This case can be used as a fine example of factual research, economic theory and applied econometrics.
Since the authors examine a specific real-world case, the actual facts can help to establish a plausible causal sequence.
For example: was there a rush in the numbers of elephants killed, in response to which authorities announced and implemented a more aggressive and effective seizure policy?
Or, although the numbers of elephants killed remained relatively stable per period, but, the authorities, eventually yielded to political pressure and implemented this more aggressive and effective seizure policy?
Presumably, there are data and information to conclude on the above. Assume that it is the second situation. Then...
Argue that "Economic Theory tells us that..." and lay out the theoretical argument that the OP described in his question. Then
Estimate the relationship between the magnitudes of interest, in order to check whether the theoretical argument is consistent with the available data. Here, one should control for other factors, for example as @denesp writes, was there a rush of unemployment in other sectors of the economy that could have contributed to labor turning for work to the black market for ivory?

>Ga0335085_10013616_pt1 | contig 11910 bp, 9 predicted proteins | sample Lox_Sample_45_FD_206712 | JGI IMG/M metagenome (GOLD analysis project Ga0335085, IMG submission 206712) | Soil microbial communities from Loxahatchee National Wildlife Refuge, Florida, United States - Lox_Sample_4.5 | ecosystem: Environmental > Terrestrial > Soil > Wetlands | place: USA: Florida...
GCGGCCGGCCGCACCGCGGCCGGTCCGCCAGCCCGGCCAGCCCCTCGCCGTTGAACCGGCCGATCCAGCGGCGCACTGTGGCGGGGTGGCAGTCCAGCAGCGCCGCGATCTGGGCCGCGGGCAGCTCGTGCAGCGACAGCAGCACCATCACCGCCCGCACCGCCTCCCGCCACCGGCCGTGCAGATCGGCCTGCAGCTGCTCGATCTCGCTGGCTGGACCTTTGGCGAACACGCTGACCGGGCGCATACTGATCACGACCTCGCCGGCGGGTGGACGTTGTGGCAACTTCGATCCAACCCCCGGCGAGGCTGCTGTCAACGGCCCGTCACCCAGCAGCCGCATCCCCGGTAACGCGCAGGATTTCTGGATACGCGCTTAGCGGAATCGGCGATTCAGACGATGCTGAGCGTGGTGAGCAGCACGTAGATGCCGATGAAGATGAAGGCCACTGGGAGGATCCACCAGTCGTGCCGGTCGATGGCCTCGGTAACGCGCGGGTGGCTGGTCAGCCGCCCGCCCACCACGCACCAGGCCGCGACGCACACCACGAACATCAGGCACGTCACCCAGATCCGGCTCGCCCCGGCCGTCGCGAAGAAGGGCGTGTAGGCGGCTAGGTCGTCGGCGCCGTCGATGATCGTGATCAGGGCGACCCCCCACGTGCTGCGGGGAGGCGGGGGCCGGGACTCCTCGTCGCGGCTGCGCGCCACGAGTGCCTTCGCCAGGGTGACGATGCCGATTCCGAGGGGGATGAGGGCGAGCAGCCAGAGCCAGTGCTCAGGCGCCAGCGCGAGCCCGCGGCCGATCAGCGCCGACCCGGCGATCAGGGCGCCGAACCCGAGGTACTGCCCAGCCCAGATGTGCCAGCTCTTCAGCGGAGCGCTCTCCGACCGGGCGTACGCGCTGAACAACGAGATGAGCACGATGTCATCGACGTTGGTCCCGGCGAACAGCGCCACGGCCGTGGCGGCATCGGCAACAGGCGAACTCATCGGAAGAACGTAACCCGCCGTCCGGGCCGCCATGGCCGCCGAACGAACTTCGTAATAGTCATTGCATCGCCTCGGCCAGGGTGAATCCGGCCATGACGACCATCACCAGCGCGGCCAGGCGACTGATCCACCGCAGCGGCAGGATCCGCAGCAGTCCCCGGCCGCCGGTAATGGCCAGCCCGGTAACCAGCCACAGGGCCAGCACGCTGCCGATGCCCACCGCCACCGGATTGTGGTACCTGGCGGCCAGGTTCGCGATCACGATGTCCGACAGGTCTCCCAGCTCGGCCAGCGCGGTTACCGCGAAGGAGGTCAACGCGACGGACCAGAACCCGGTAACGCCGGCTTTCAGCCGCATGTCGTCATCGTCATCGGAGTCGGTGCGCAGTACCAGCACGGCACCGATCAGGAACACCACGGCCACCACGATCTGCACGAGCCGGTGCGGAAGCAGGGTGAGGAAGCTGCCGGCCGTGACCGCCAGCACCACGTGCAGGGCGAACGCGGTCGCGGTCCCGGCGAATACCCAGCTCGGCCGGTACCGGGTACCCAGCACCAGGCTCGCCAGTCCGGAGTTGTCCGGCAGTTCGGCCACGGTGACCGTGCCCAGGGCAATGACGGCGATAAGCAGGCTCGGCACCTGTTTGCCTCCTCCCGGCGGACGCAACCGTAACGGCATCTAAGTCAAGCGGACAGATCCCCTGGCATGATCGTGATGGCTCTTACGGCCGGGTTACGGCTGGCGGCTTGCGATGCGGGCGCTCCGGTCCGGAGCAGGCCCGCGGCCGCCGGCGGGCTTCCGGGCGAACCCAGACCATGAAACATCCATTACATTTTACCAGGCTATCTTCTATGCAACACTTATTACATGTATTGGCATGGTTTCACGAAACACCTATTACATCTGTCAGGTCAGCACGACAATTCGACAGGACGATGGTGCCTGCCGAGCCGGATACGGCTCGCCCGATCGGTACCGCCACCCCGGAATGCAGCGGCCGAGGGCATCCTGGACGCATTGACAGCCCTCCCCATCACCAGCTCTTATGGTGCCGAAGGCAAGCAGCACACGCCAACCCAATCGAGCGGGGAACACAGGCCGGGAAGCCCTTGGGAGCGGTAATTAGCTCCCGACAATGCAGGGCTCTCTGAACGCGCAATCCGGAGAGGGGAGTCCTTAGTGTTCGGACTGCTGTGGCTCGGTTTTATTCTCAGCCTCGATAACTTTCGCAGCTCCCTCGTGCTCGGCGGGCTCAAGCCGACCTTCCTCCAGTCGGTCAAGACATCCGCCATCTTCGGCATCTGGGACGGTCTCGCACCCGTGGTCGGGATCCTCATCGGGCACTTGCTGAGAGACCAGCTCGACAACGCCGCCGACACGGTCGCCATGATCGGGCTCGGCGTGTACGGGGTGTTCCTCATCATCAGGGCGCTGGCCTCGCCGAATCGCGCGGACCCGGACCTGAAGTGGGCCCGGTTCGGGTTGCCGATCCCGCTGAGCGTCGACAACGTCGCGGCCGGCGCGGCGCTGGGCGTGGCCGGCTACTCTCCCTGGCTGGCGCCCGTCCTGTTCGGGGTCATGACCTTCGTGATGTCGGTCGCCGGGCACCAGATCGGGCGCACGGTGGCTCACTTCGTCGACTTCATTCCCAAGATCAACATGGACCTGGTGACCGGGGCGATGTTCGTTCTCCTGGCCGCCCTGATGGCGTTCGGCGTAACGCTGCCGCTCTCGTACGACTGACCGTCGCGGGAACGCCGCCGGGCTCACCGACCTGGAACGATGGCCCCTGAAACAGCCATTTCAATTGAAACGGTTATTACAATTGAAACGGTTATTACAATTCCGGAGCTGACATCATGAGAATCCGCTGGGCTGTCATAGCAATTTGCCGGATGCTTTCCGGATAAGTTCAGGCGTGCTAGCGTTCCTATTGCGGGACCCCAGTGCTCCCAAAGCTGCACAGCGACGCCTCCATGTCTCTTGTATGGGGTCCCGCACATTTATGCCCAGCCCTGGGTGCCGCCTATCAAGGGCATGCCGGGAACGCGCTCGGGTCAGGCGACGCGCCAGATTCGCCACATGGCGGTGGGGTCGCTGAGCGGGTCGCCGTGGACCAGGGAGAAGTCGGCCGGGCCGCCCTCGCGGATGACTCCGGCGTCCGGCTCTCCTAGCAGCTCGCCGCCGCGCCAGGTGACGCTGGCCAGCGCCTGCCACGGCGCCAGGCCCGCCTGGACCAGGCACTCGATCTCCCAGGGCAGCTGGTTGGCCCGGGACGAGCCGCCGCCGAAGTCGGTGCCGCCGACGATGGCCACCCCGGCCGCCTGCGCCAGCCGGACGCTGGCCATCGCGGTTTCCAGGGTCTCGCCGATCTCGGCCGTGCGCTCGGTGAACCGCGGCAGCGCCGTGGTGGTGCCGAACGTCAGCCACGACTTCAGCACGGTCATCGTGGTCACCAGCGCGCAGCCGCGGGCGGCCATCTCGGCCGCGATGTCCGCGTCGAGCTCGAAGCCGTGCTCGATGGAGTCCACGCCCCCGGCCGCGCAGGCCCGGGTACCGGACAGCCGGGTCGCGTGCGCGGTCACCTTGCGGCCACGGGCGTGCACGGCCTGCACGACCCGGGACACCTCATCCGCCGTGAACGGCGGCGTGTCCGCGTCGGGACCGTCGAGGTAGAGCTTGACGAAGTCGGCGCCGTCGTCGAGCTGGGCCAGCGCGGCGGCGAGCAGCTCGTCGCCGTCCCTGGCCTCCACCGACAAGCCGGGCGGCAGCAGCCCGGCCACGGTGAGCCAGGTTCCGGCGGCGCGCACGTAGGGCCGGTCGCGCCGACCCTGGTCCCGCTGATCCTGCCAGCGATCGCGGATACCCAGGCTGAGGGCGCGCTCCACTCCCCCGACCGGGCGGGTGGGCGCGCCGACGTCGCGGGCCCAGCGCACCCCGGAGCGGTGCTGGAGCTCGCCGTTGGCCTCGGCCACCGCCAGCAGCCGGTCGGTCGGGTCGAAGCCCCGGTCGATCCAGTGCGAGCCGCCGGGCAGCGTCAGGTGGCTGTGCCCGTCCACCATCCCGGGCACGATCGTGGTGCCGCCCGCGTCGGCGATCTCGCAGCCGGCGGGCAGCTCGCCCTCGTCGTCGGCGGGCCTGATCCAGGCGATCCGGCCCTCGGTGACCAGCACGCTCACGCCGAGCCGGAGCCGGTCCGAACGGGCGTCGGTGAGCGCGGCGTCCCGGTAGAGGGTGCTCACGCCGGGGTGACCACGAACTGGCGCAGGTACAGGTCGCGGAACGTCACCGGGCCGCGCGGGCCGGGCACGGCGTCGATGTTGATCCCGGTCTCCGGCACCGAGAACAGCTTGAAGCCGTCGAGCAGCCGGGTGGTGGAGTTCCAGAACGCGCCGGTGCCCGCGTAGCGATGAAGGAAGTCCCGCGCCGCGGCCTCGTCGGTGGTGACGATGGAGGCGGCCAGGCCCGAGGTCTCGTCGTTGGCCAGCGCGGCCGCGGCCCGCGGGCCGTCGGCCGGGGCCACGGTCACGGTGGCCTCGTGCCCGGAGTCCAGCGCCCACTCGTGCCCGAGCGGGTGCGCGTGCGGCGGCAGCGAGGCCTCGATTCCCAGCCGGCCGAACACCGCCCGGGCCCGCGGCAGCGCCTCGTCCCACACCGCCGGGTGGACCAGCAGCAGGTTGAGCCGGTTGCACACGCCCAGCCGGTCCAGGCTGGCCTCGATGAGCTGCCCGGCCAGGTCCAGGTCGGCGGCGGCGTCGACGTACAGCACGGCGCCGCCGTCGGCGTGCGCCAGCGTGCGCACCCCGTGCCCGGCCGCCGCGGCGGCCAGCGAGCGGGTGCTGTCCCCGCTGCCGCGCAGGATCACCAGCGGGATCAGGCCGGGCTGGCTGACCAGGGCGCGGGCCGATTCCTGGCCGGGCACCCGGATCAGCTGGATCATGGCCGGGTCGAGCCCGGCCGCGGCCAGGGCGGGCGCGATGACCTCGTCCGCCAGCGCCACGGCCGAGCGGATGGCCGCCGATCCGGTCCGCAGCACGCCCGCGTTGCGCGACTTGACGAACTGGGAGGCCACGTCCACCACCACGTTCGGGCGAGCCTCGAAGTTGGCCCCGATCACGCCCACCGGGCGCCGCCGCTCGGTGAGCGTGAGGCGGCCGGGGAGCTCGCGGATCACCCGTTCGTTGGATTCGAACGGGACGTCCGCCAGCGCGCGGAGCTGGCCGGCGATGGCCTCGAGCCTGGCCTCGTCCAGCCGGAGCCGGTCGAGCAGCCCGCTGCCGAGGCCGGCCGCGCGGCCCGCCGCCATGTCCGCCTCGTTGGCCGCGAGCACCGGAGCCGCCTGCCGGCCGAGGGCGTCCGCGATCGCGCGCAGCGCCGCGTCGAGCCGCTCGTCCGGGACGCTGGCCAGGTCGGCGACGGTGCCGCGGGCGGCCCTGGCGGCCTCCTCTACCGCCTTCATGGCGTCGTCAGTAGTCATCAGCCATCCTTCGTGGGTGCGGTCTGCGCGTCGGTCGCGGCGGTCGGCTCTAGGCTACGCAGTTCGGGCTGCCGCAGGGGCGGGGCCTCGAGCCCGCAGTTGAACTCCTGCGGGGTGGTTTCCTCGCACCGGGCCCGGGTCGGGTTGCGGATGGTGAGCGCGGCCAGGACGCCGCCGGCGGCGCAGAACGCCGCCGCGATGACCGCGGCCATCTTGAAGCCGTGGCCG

Illegal goods are very interesting, because supply deviates from production by the amount of goods confiscated prior to reaching the market. As long as the demand is there, increased confiscations will tend to increase production also, which tends in turn to offset the intended result of the seizure policy.
Assume now that the record shows that first we had an increase in the numbers of elephants killed, and then the authorities responded with increased seizures. Then one should establish first the likely reasons for the initial increase in production/supply. Are there indications that demand shifted? Are there indications that supply increased because of unemployment in other sectors? Assume that it was unemployment that pushed people to this activity, and that there is no indications that demand shifted. Then economic theory would predict that price should tend to initially fall. Then the authorities stepped in harder, and mitigated the increased supply, pushing the price back up.
But if it was demand that originally shifted, then we should observe an initial rise in price, then an increase in production and a tendency for the price to fall, and then the effect from the harder seizure policy.
Hopefully, since things in the real world do not happen all at once, there could be indications in the data on these price movements.